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world series

The Importance of Game 2 and the Elephant in the Room

Oftentimes, Yankees playoff losses are portrayed as tragic events that prove that at least half a dozen people should be traded and/or fired. Almost as often, this is just silly overreaction. Last night, for example, was just one game, and it was a game against as good a pitcher as they've seen all year. Losses happen, and though winning the World Series opener would have been ideal, the sky isn't quite falling yet. Tonight, though, is a different story.

It's not just that going to Philadelphia down two games would be bad (though it would be). After all, they won three straight in Atlanta in 1996 after losing the first two games at home. It's that being down two games in this particular series presents a problem. The Yankees have gotten this far without the use of a fourth starter, and that bill is coming due. No matter how they choose to deal with this, it weakens them for at least one game later in the series (should Chad Gaudin start a game), and maybe for as many as four (should everyone start on short rest after Game 3). Either one of these scenarios (or any creative variations) makes it that much harder for them to dig themselves out of a hole.

With that little bit of pessimism out of the way, on to the actual game. You may have heard that Pedro Martinez is pitching. After last night, anyone not named Cliff Lee will be a welcome sight, and at the very least, the Yankees should get a crack at the Phillies' bullpen. Back when Pedro was with Boston, wearing him down and jumping on middle relief was always the best way to beat him (aside from letting Grady Little do it for you). This can be done, though. As recently as Game 2 of the NLCS, Pedro threw seven shutout innings only to get a no-decision after the bullpen lost the game.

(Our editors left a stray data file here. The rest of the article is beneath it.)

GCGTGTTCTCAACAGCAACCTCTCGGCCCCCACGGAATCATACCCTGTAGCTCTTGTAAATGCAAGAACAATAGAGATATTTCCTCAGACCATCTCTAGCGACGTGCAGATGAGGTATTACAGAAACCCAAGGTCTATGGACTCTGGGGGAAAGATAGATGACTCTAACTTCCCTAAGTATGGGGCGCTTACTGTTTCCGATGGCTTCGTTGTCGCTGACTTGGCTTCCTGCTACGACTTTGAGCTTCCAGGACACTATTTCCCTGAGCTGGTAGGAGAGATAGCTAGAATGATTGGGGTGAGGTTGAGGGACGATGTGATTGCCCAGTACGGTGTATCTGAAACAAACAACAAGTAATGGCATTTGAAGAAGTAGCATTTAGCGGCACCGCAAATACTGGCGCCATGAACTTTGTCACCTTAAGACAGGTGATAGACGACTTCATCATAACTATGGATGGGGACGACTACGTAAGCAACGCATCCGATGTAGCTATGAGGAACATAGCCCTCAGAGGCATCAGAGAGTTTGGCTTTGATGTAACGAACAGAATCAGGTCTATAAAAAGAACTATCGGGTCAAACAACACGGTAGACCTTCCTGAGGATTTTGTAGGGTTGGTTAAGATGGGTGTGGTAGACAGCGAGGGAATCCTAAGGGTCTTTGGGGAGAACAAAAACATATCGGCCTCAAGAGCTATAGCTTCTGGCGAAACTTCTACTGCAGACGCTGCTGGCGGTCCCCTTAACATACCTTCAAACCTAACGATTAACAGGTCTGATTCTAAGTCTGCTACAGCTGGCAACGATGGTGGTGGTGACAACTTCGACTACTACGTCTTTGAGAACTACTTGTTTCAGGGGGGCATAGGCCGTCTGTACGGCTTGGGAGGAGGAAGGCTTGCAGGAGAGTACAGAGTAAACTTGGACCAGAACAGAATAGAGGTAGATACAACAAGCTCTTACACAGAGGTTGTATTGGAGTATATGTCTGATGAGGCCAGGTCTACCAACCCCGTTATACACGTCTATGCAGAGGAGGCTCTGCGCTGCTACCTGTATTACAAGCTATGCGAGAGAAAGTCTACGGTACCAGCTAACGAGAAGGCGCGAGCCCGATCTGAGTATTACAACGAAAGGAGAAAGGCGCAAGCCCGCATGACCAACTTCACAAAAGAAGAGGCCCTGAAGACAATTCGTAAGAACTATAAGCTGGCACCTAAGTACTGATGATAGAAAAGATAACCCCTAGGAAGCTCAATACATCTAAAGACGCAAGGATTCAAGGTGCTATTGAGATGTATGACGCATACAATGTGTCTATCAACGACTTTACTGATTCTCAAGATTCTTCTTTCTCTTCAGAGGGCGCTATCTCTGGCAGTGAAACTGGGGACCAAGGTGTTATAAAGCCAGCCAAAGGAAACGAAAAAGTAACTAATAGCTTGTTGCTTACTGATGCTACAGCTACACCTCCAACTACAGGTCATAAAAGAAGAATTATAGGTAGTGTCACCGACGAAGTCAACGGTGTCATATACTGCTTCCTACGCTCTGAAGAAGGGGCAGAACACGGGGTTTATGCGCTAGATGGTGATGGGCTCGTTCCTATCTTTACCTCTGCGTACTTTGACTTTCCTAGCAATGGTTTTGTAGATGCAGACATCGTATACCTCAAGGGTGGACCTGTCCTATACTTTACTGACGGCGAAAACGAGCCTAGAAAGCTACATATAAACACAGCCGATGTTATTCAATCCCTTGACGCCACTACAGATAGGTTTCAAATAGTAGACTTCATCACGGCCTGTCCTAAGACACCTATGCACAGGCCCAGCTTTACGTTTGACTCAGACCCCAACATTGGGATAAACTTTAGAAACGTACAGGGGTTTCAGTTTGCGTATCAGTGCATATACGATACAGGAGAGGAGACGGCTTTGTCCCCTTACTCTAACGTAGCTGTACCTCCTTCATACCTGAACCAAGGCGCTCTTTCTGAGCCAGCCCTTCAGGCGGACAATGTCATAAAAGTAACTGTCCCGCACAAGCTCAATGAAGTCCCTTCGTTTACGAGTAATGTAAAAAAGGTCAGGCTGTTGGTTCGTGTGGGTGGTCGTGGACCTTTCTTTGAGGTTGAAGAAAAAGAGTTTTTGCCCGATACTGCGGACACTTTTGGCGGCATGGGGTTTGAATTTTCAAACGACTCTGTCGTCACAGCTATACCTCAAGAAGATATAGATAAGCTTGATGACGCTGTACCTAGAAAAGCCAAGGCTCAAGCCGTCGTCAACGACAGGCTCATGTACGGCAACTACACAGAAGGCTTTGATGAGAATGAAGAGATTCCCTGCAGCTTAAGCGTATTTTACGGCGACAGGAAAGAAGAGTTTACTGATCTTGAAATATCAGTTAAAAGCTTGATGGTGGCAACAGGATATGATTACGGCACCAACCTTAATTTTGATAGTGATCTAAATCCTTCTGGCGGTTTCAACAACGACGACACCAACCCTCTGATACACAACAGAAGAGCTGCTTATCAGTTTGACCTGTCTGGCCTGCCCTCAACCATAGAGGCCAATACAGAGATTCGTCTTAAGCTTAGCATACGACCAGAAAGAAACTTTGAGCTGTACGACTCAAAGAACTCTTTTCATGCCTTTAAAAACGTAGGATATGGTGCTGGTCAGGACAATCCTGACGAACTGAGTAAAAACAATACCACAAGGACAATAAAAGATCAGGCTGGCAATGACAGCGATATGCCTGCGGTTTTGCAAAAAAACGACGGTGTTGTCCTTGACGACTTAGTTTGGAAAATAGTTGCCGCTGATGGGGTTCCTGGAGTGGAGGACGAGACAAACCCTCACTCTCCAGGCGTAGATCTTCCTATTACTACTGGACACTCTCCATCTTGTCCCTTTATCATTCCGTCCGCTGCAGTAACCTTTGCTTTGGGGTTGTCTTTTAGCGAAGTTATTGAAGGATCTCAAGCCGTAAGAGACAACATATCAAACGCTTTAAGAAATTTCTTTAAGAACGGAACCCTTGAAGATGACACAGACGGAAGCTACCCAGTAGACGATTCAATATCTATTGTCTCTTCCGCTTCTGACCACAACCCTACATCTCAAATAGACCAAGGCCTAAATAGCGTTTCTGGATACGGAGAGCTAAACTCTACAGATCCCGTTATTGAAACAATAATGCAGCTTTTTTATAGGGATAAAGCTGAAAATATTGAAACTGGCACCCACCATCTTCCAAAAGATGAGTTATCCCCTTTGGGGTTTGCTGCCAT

Of course, the Phillies would like to do the same thing to A.J. Burnett. He needs to avoid the Big Inning he's prone to giving up, but he also needs to pitch deep into the game. (The bullpen could use a rest, but mostly the Yankees are just better off if the non-Rivera members of the bullpen don't have to pitch.) The season is more or less on the line tonight, and Pedro Martinez is on the mound. They've been here before, and they've survived before, too.

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